Walking around schools, I still see rows and rows of desks. What? It's not every classroom, but it shows that some of us are still teaching in the 21st century using 20th century design. So if you are one of those row people (I used to be one too), this post is for you. Some of us are willing to jump in and change everything all at once. But perhaps you want to redesign your classroom in more manageable chunks; dip your toe in the water with one or two changes.
Whatever changes you hope to implement, I highly recommend thinking them through before students set foot in the door. Classroom design should support learning; it needs to be planned and implemented before the school year begins so that your focus can then shift to building relationships with students, teaching content, creating your classroom community, and fine-tuning your classroom design. Here is checklist of sorts for establishing a more flexible space. You can do all of them, one, or a combination of a few. So bust up the rows and make the 2018-2019 a year of positive change for you and your students.
Keep your student desks if you must (I mean last time I checked schools weren't operating in high clover to buy tables), although I have found tables by trading with other teachers and checking storerooms in the school. I've also gotten good deals at thrift shops on some pieces of furniture. Arrange desks in clusters to allow for collaboration (they can easily be separated for independent tasks). Next, think about levels. Do you have places for kids to curl up, sprawl out on the ground or stand?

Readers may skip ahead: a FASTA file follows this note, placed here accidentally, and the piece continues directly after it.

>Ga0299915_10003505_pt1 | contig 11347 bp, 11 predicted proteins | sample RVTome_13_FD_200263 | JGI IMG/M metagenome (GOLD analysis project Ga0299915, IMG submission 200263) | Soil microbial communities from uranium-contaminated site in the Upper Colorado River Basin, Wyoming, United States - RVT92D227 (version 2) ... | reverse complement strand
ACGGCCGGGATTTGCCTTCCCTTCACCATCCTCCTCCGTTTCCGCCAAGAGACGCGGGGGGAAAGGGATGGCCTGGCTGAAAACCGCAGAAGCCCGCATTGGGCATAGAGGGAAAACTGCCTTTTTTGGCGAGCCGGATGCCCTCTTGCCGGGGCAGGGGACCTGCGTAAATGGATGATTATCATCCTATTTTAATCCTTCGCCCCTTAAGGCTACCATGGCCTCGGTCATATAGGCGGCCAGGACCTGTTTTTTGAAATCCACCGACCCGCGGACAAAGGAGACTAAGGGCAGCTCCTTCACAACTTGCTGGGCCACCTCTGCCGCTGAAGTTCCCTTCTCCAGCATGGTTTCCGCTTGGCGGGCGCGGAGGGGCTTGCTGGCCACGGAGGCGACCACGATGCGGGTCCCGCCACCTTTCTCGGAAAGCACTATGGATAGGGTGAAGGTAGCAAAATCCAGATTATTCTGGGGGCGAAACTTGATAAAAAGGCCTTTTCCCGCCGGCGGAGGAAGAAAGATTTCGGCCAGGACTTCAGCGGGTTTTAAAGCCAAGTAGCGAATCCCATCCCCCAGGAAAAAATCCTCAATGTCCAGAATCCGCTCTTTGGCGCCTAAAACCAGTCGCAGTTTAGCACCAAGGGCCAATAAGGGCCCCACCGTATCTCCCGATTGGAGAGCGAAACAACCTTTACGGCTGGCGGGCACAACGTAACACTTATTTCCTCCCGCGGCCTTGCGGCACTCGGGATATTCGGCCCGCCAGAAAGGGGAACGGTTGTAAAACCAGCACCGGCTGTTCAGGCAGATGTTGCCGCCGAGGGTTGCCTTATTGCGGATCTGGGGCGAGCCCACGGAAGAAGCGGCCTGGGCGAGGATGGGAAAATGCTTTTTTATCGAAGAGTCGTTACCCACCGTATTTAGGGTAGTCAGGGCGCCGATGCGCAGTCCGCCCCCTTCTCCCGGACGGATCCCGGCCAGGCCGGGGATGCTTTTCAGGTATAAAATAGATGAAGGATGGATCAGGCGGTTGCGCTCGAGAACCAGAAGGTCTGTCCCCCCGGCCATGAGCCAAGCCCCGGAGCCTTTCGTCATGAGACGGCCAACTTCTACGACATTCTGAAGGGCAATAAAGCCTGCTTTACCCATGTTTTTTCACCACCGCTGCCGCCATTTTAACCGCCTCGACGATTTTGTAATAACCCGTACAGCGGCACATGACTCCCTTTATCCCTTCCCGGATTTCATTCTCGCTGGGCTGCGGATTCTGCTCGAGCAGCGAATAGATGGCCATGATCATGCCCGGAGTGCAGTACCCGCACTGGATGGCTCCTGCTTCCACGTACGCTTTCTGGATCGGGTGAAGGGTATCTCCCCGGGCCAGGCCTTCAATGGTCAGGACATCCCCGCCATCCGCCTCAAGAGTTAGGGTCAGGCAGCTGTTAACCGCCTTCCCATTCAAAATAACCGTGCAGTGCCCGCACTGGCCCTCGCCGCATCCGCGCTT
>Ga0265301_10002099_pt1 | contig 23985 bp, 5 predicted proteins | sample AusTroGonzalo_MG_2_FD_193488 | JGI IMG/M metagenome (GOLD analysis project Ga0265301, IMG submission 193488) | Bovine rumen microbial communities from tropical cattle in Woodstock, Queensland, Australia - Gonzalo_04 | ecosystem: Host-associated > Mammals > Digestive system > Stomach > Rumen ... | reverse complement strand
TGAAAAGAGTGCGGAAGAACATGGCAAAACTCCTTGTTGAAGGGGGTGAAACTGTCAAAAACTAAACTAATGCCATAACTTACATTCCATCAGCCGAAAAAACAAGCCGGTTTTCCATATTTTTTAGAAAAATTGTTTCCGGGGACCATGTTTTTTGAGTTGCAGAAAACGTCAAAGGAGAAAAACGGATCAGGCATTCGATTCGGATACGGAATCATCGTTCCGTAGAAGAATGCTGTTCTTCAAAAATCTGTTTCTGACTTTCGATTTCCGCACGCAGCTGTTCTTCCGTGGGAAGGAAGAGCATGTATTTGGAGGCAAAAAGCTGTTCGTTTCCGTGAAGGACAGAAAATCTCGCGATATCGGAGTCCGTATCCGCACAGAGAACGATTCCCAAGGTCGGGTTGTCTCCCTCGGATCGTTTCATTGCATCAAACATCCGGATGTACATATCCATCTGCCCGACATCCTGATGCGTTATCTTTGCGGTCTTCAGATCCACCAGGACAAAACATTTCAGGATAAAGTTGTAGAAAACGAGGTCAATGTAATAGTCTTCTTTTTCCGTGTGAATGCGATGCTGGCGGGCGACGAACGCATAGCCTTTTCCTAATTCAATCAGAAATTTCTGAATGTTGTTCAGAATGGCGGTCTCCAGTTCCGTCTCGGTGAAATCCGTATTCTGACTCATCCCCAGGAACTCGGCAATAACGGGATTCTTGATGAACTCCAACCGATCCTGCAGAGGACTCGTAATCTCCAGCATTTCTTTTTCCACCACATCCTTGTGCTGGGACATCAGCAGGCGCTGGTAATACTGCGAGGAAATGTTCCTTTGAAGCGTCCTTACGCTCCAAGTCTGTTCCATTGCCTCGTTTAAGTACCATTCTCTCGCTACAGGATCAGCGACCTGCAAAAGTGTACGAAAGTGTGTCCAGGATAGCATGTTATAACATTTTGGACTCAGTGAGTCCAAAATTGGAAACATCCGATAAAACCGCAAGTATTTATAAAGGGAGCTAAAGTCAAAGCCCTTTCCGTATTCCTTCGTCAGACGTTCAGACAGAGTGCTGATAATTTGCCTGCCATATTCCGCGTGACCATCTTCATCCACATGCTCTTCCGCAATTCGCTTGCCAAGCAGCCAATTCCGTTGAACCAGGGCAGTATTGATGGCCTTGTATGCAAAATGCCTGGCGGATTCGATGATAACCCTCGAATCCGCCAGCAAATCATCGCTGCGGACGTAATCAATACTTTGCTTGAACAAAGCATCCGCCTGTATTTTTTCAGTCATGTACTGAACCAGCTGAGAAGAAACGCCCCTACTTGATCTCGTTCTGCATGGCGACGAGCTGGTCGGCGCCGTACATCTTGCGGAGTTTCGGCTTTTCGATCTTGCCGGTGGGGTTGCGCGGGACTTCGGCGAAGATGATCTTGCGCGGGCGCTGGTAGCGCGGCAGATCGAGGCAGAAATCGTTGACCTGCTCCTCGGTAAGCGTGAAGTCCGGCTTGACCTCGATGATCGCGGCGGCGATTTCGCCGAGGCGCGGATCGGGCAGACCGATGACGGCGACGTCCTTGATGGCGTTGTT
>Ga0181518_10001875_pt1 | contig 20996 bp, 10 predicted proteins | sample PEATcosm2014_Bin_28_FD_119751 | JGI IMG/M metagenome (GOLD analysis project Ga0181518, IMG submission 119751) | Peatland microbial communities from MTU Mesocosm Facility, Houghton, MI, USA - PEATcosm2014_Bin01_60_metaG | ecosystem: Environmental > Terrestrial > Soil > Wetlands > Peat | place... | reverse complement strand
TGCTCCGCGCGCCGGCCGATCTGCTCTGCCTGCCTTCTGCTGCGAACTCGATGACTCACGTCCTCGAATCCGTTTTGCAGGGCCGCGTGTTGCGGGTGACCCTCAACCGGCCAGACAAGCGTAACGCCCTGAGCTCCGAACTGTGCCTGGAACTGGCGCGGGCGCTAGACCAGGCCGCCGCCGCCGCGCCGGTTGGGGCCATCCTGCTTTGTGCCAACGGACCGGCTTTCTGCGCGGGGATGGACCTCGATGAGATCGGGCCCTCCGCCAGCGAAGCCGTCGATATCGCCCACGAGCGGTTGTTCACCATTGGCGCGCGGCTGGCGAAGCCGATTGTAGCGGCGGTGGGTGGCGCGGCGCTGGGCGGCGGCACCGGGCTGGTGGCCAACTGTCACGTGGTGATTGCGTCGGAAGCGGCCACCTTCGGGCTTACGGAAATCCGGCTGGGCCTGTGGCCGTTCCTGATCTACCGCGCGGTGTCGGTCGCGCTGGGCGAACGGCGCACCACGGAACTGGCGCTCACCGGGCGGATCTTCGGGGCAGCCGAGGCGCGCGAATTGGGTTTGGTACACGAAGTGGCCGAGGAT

Another way of thinking about classroom design is offered up by innovator David Thornburg in his work From the Campfire to the Holodeck. He recommends that classroom spaces provide for caves (places for personal learning and reflection), watering holes (places for social gathering where all students can be teachers and or learners in small groups) and campfires (places for whole group gathering, where stories are passed down from elders). This approach resonates with me. And it's easy to make sure you have cozy places for independent work, a space for whole group learning, and spaced for small group collaboration. You can read more here or consider buying his book if you want to delve deeper.
Bottom line: just as we offer choice in assignments, we should provide choice in seating for our students. What choices does your space provide for students?
Where is your own space in the classroom? If you are a BubbleUp Classroom regular, you may know that two years ago, I got rid of my big bulky desk. I don't miss it. The question I get the most -- where do I put my stuff? I have a few color coded bins that I use and a small little cart near my smartboard houses my laptop and a container for pens and pencils. This frees up more space in the room, which can come at a premium in some classrooms. This next school year, I plan to stay desk free, but I am adding a Collaboration Counter (it's a watering hole). This high top table with chairs will be a place for me to do mini-lessons with small groups or for peer tutors to work with classmates. While this is common in an elementary school classroom, it is not a feature often used in middle school. It is vital when designing your classroom to think about where you will be and what message that will send to students. For me, I find that a desk sends out a vibe of separation between teacher and student. I want my classroom to be one that invites collaboration and that includes me -- mixing in with students as much as I can.
During my first year teacher, I had a mentor teacher tell me that I didn't have enough to look at on my walls (and just to be clear there were tons of posters on the wall when she said it). Crushed, I double down on decor - I thought my room had to be full of posters, maps. and signs with inspirational quotes. Eventually, I discarded this veteran teacher's advice as well, wrong. In my view, classes full of decorations distract from learning.